22. 27. What kind of diploma is it? What does it say? <ul><li>Doctor of Canon Law – not a physician </li></ul><ul><li>Describes the graduation ritual </li></ul><ul><li>Language is boilerplate – all diplomas say same thing </li></ul><ul><li>Contains names & signatures of identifiable personalities </li></ul>
  23. 28. <ul><li>Consensus is that the format & style of these diplomas were unique to the universities of Northern Italy and the Veneto in particular </li></ul><ul><li>Workshops/studios would produce these & other official documents – dogali, marriage contracts, monastic certificates </li></ul><ul><li>Images used are probably the product of the long history of miniature painting in the region, especially Padua </li></ul><ul><li>Some scribes & miniaturists were well known </li></ul>How & where were the diplomas made? Who made them?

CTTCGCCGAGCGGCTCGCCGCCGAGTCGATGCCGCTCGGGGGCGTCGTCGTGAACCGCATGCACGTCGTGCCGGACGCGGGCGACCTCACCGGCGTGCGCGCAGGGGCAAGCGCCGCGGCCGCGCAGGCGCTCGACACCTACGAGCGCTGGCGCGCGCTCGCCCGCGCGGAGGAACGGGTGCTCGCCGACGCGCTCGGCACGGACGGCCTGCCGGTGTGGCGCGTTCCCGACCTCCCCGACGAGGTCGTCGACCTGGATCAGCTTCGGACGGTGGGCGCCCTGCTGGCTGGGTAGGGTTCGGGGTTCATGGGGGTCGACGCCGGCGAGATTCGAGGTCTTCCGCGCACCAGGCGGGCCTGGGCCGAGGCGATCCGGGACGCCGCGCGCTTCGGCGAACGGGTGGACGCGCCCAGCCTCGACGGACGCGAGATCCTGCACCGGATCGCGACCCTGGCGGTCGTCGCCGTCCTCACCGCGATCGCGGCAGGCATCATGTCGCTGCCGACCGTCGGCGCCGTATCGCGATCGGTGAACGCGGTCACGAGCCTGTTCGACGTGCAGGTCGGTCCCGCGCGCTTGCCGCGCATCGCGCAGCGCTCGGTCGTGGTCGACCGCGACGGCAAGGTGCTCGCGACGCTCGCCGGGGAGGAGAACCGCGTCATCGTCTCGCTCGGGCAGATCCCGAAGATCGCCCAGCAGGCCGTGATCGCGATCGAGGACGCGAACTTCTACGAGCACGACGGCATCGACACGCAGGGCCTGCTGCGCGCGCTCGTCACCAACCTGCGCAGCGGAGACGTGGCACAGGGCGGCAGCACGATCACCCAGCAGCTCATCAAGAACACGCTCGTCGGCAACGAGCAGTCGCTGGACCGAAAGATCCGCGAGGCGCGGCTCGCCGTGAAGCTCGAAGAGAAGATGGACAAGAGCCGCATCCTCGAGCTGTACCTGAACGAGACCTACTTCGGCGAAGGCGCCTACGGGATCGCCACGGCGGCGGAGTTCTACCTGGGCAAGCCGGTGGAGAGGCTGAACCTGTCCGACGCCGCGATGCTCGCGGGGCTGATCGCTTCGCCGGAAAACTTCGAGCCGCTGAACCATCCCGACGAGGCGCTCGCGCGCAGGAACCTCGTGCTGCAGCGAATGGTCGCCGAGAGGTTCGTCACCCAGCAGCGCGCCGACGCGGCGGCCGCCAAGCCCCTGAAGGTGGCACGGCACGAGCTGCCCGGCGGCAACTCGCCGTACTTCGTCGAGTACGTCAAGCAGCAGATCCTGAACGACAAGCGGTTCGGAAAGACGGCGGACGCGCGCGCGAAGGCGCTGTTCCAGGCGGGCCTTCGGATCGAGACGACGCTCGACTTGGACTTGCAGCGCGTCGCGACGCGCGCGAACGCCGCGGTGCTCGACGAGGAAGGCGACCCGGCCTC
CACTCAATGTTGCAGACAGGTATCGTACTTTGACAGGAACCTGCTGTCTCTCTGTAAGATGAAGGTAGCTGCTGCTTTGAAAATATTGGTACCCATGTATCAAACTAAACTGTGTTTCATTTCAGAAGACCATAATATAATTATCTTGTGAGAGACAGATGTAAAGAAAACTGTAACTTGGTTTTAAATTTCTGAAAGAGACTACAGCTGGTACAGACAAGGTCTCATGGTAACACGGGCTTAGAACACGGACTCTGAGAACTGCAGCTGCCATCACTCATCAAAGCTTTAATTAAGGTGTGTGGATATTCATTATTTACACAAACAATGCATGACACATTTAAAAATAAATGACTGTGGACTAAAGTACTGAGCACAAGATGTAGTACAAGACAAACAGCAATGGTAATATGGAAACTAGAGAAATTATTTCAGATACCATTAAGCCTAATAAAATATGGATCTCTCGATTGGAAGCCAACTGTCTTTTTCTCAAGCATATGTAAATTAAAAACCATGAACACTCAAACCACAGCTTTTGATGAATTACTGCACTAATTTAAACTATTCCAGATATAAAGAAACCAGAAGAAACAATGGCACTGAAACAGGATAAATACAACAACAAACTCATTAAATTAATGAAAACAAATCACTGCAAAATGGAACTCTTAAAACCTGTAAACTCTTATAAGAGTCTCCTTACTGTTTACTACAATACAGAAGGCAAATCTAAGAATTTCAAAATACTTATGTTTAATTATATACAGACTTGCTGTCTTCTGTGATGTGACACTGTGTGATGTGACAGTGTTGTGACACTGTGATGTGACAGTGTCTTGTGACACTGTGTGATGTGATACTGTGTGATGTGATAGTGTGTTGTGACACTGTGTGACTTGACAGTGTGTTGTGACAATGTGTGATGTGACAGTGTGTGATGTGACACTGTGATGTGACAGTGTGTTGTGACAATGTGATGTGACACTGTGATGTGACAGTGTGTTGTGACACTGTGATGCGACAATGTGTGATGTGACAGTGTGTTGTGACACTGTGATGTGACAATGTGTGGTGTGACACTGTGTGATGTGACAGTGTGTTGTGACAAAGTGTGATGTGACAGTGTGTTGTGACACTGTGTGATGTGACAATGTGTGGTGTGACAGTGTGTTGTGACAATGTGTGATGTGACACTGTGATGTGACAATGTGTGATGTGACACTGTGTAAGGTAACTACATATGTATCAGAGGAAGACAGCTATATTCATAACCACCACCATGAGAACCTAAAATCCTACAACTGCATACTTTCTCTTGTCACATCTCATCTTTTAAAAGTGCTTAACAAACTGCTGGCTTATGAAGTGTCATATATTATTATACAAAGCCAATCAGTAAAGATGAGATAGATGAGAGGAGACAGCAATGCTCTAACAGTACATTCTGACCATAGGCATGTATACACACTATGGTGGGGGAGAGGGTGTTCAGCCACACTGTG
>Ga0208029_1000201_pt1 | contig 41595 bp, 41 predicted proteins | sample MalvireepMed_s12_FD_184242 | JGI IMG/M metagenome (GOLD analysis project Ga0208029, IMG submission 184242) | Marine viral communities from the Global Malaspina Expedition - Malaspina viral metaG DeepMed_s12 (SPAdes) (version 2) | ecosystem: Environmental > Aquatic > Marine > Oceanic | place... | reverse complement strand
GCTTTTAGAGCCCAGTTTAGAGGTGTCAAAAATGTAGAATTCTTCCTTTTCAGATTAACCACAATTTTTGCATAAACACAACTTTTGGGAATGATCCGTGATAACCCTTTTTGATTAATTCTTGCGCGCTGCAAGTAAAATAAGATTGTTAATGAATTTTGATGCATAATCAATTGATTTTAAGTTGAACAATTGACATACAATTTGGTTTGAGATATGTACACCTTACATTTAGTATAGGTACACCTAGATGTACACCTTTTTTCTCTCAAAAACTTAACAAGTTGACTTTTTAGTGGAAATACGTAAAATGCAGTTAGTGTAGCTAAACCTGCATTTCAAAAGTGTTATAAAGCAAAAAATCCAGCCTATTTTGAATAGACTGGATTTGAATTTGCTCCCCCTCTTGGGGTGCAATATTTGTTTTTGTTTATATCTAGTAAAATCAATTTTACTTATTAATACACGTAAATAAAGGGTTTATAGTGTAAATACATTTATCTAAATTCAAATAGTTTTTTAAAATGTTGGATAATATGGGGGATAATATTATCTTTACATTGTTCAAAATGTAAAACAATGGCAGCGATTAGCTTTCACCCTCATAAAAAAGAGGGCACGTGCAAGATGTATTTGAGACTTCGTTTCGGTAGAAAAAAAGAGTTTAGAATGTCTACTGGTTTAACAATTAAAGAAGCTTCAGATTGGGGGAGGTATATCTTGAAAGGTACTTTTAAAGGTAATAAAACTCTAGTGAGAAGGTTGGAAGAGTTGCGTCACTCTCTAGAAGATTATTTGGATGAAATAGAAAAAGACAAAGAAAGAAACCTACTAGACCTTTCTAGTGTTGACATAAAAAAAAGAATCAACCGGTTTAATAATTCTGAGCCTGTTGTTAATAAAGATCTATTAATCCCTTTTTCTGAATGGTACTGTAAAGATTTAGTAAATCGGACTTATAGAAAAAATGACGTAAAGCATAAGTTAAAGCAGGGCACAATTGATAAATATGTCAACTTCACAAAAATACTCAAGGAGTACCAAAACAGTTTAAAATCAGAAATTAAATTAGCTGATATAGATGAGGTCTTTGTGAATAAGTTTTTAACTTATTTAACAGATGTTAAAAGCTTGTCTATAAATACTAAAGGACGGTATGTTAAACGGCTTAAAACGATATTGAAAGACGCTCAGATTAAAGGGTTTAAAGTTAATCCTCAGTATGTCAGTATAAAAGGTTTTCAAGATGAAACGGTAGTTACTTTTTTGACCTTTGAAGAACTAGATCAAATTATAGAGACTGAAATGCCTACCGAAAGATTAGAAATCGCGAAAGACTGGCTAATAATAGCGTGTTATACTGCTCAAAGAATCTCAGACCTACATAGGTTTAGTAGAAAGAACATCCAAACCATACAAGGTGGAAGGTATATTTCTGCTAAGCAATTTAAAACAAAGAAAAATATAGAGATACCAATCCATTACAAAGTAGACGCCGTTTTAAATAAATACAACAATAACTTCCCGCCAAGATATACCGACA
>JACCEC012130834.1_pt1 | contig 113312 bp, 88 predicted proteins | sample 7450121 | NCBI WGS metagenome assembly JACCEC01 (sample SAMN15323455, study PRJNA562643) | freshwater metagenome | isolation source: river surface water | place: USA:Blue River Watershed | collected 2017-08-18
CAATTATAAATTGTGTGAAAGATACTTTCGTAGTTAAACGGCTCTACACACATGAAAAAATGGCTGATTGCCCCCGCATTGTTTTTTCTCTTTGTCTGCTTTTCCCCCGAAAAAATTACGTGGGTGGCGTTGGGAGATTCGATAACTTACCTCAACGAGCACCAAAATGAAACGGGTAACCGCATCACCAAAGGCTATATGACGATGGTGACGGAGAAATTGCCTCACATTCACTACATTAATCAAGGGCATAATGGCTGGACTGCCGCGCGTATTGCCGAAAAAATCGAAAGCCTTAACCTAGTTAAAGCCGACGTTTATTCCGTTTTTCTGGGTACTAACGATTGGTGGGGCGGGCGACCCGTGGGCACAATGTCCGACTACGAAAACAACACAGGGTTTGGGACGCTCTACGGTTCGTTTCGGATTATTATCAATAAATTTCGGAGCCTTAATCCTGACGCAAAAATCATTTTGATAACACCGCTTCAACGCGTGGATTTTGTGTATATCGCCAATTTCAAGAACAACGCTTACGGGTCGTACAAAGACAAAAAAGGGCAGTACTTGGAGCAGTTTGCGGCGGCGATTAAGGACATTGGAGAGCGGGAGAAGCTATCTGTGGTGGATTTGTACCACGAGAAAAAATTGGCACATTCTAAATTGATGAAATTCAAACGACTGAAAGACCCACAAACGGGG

24. 29. Why do the diplomas look the way they do? <ul><li>Codex form likely a portability innovation </li></ul><ul><li>Diplomas were commissioned and paid for by the graduate and/or his family </li></ul><ul><li>The more elaborate the design, the more expensive the diploma </li></ul><ul><li>The most expensive ones have lots of gilt, marginalia, coats of arms and portraits </li></ul>
  25. 31. What is the meaning of the miniatures? <ul><li>The diploma is a rich source of classical and religious iconography, but most particularly of floral imagery </li></ul><ul><li>Conveying a message, or just “wallpaper”? </li></ul><ul><li>imagery is more typical of medieval books of hours than post-Renaissance illustration </li></ul>